Where to install packages?
We assume here that you have decided what tree to put your files in,
after reading “choosing a TDS tree”. We will therefore
$TEXMF for it, and you need to substitute the tree
you decided on.
The basic idea is to imitate the directory structure in your existing tree(s). Here are some examples of where various sorts of files should go:
and for modern systems (those distributed in 2005 or later, using TDS v1.1 layouts):
(Map and encoding files went to directories under
in earlier distributions.)
In the lists above <format> identifies the format the macros
are designed for — it can be things such as
generic (i.e., any format),
(or several less common formats).
For fonts, <font> refers to the font family (such as
cm for Knuth's Computer Modern,
times for Adobe's Times Roman).
The supplier is usually obvious — the supplier “public” is commonly used for free fonts.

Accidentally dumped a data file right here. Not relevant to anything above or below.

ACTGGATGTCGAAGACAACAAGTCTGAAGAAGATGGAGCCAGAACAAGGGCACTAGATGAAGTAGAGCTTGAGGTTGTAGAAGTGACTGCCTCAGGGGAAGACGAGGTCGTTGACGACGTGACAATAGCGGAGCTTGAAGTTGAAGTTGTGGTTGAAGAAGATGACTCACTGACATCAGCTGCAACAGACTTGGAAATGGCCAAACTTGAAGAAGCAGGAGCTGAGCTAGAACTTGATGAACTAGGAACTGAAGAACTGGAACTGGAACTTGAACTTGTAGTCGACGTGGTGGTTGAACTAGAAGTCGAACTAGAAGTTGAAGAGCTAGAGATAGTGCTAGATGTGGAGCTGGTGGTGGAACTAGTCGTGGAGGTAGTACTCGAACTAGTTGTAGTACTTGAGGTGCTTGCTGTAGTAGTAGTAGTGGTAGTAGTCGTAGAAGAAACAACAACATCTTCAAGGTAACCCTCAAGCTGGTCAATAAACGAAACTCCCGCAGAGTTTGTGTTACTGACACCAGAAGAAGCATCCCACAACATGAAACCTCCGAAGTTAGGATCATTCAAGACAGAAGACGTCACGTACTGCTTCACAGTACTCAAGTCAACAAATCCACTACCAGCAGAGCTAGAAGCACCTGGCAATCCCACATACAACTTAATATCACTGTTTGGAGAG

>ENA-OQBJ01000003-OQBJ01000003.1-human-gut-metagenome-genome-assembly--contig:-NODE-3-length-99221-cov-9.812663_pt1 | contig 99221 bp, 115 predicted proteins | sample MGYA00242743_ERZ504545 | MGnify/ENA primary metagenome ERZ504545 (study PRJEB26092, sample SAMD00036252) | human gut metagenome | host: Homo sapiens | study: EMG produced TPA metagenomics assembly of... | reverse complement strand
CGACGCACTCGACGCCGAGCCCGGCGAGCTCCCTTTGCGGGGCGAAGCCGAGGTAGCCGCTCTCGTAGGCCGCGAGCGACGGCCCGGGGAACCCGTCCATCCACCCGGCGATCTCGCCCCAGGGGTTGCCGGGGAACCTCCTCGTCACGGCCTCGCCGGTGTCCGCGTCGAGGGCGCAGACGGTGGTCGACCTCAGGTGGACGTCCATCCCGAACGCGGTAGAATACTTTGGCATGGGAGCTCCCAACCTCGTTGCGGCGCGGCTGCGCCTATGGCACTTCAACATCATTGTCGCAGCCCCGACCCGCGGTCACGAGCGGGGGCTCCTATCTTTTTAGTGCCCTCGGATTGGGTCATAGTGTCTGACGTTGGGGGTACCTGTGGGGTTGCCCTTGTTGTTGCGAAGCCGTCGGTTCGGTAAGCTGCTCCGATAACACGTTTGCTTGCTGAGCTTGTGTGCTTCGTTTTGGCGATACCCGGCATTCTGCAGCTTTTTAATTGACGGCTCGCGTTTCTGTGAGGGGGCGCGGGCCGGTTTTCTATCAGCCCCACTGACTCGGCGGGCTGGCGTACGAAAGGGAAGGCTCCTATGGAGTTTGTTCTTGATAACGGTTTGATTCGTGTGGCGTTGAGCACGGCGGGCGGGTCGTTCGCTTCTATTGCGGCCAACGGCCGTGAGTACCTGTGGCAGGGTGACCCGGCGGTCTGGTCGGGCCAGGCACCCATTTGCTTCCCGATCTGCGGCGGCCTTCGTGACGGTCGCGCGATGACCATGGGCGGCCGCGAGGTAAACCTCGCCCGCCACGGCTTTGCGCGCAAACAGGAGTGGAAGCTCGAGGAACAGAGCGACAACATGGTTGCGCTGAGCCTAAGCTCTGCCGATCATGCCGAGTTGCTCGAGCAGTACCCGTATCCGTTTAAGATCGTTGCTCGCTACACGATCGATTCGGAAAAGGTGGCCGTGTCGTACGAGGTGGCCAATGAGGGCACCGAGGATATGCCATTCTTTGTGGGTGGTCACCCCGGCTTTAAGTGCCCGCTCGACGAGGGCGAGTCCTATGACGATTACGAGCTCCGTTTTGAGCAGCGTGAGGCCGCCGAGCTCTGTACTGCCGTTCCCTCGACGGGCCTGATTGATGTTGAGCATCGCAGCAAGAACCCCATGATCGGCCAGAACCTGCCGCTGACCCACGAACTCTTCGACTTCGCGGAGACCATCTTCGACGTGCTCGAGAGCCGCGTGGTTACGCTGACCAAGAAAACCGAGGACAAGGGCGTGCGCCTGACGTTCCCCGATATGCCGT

The <syntax> (for
enc files) is a categorisation
based on the way the files are written; candidates are names of programs
“Straight” (La)TeX input can take other forms than the
fd listed above,
too (apart from the 'obvious'
tex). Examples are (the obvious)
for Babel language definitions,
clo for package and
cfg for configuration information,
def for variants
(such as the types of devices graphics drives).
README of the package should tell you of any others, though sometimes that information
is printed when the package's comments are stripped.
All of these files should live together with the main package files.
Note that <font> may stand for a single font or an entire family:
for example, files for all of Knuth's Computer Modern fonts are to be
…/public/cm, with various prefixes as appropriate.
The font “supplier” public is a sort of hold-all for “free fonts produced for use with (La)TeX”: as well as Knuth's fonts, public's directory holds fonts designed by others (originally, but no longer exclusively, in MetaFont).
Documentation for each package should all go, undifferentiated, into a
directory on the
doc/ subtree of the TDS. The layout of
the subtree is slightly different:
doc/latex hosts all
LaTeX documentation directories, but more fundamental things are
covered, e.g., by